organization
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type
Contribution to journal
publication status
published
subject
in
Atmospheric Chemistry and Physics
volume
9
issue
10
pages
3409 - 3423
publisher
Copernicus Gesellschaft Mbh
external identifiers
  • wos:000266556000013
  • scopus:71449111792
ISSN
1680-7324
language
English
LU publication?
yes
id
4034311a-2e52-454f-a693-6dfdb069b82b (old id 1444151)
alternative location
http://www.atmos-chem-phys.net/9/3409/2009/
date added to LUP
2009-07-17 10:30:14
date last changed
2017-11-19 03:39:19
@article{4034311a-2e52-454f-a693-6dfdb069b82b,
  abstract     = {Monoterpenes, primarily emitted by terrestrial vegetation, can influence atmospheric ozone chemistry, and can form precursors for secondary organic aerosol. The short-term emissions of monoterpenes have been well studied and understood, but their long-term variability, which is particularly important for atmospheric chemistry, has not. This understanding is crucial for the understanding of future changes. In this study, two algorithms of terrestrial biogenic monoterpene emissions, the first one based on the short-term volatilization of monoterpenes, as commonly used for temperature-dependent emissions, and the second one based on long-term production of monoterpenes (linked to photosynthesis) combined with emissions from storage, were compared and evaluated with measurements from a Ponderosa pine plantation (Blodgett Forest, California). The measurements were used to parameterize the long-term storage of monoterpenes, which takes place in specific storage organs and which determines the temporal distribution of the emissions over the year. The difference in assumptions between the first (emission-based) method and the second (production-based) method, which causes a difference in upscaling from instantaneous to daily emissions, requires roughly a doubling of emission capacities to bridge the gap to production capacities. The sensitivities to changes in temperature and light were tested for the new methods, the temperature sensitivity was slightly higher than that of the short-term temperature dependent algorithm. Applied on a global scale, the first algorithm resulted in annual total emissions of 29.6 Tg C a(-1), the second algorithm resulted in 31.8 Tg Ca-1 when applying the correction factor 2 between emission capacities and production capacities. However, the exact magnitude of such a correction is spatially varying and hard to determine as a global average.},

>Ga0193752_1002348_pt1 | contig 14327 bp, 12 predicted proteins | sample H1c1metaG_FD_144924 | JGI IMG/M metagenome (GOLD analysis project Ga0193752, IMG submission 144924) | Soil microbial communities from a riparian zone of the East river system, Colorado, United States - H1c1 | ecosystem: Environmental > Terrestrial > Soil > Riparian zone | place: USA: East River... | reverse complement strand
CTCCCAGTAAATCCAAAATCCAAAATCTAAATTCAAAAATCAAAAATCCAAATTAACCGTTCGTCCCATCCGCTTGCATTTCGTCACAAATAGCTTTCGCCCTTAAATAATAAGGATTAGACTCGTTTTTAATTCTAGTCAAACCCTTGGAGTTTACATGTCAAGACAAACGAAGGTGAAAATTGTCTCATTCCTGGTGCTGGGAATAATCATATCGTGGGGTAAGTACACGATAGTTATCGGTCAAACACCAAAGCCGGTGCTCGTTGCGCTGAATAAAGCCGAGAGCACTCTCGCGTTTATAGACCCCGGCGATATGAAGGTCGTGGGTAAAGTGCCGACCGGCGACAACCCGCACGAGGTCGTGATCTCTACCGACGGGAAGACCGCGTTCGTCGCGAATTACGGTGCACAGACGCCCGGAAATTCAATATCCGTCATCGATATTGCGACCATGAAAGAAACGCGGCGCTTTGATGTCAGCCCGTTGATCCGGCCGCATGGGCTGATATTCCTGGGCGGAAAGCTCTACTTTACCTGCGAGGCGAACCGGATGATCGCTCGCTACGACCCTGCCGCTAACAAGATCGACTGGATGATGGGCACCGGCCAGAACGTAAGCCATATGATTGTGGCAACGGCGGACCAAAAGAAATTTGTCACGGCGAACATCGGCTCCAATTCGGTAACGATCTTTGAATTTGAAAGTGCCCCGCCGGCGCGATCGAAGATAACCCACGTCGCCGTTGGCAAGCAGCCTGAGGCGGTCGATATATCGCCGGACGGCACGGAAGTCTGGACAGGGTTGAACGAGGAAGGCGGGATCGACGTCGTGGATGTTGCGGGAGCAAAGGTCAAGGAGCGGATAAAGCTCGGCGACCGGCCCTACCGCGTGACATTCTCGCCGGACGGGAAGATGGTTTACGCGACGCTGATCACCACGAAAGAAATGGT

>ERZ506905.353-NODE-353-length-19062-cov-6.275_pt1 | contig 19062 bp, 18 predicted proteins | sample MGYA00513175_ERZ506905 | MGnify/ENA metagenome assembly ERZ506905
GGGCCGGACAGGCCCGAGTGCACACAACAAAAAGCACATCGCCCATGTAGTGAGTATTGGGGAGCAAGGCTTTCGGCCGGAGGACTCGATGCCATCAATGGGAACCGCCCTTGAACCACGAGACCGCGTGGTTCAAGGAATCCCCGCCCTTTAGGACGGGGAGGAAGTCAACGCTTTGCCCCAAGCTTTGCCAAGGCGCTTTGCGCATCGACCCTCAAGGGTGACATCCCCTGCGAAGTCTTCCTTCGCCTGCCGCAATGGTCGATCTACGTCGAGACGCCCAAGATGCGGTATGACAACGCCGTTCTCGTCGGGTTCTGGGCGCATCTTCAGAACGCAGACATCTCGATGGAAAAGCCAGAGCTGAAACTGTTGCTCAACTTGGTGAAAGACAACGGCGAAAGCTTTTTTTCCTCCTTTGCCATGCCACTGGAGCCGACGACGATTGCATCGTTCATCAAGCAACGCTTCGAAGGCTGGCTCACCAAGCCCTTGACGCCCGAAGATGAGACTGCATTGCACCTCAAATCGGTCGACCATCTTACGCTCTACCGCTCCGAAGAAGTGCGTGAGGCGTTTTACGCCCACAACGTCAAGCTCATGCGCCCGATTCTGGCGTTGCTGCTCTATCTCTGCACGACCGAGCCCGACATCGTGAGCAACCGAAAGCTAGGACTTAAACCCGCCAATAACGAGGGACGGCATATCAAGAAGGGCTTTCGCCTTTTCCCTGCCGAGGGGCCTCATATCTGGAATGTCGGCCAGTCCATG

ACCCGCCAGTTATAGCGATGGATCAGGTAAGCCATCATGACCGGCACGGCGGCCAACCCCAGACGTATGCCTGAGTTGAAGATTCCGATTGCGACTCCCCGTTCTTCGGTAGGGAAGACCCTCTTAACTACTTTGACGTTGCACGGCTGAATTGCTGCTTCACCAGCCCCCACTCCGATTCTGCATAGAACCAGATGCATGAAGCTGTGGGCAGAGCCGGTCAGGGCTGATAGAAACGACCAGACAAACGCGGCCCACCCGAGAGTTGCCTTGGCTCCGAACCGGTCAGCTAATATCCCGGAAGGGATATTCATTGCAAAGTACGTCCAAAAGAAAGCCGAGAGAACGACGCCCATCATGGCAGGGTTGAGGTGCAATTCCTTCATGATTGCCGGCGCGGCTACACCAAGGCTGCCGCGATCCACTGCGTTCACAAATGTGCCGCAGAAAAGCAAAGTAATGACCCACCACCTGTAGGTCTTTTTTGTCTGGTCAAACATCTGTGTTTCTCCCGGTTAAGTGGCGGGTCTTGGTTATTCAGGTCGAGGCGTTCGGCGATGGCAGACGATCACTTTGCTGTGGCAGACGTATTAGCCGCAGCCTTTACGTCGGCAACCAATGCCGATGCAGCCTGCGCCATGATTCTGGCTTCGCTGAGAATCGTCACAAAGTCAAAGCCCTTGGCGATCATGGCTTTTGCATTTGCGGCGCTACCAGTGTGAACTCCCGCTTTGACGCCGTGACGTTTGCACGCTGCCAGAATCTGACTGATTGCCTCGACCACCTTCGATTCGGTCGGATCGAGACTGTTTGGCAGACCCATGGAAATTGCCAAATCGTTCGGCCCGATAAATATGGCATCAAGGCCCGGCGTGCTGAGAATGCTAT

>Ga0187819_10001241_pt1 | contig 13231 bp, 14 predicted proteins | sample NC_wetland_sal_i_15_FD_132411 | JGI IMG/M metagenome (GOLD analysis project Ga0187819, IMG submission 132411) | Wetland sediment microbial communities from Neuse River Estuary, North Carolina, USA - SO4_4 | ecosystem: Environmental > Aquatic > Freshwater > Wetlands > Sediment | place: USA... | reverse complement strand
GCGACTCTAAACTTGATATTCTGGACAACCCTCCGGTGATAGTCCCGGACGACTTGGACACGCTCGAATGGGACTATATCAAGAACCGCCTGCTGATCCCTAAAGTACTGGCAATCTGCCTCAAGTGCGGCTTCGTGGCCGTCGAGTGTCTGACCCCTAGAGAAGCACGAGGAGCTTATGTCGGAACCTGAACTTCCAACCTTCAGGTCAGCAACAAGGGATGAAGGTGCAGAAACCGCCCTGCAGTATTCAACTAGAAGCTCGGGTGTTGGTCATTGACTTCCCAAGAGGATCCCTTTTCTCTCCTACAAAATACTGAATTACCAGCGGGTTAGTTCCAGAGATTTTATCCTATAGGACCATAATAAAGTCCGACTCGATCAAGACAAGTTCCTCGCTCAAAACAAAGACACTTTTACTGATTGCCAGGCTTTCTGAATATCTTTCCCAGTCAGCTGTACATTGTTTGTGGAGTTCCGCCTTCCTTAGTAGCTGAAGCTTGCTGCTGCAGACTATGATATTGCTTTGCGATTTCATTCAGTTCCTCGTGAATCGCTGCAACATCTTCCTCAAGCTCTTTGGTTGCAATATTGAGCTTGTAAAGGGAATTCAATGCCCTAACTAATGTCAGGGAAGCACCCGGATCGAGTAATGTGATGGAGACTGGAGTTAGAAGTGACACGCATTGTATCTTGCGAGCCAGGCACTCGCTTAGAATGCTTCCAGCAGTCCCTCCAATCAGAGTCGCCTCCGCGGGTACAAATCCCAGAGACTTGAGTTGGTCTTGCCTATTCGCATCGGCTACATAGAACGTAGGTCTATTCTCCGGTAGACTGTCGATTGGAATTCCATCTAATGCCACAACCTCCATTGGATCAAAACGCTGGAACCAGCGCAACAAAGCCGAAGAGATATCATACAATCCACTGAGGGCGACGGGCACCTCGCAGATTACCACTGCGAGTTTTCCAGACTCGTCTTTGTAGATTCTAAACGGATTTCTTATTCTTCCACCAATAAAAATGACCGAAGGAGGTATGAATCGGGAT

author       = {Schurgers, Guy and Arneth, Almut and Holzinger, R. and Goldstein, A. H.},
  issn         = {1680-7324},
  language     = {eng},
  number       = {10},
  pages        = {3409--3423},
  publisher    = {Copernicus Gesellschaft Mbh},
  series       = {Atmospheric Chemistry and Physics},
  title        = {Process-based modelling of biogenic monoterpene emissions combining production and release from storage},
  volume       = {9},
  year         = {2009},
}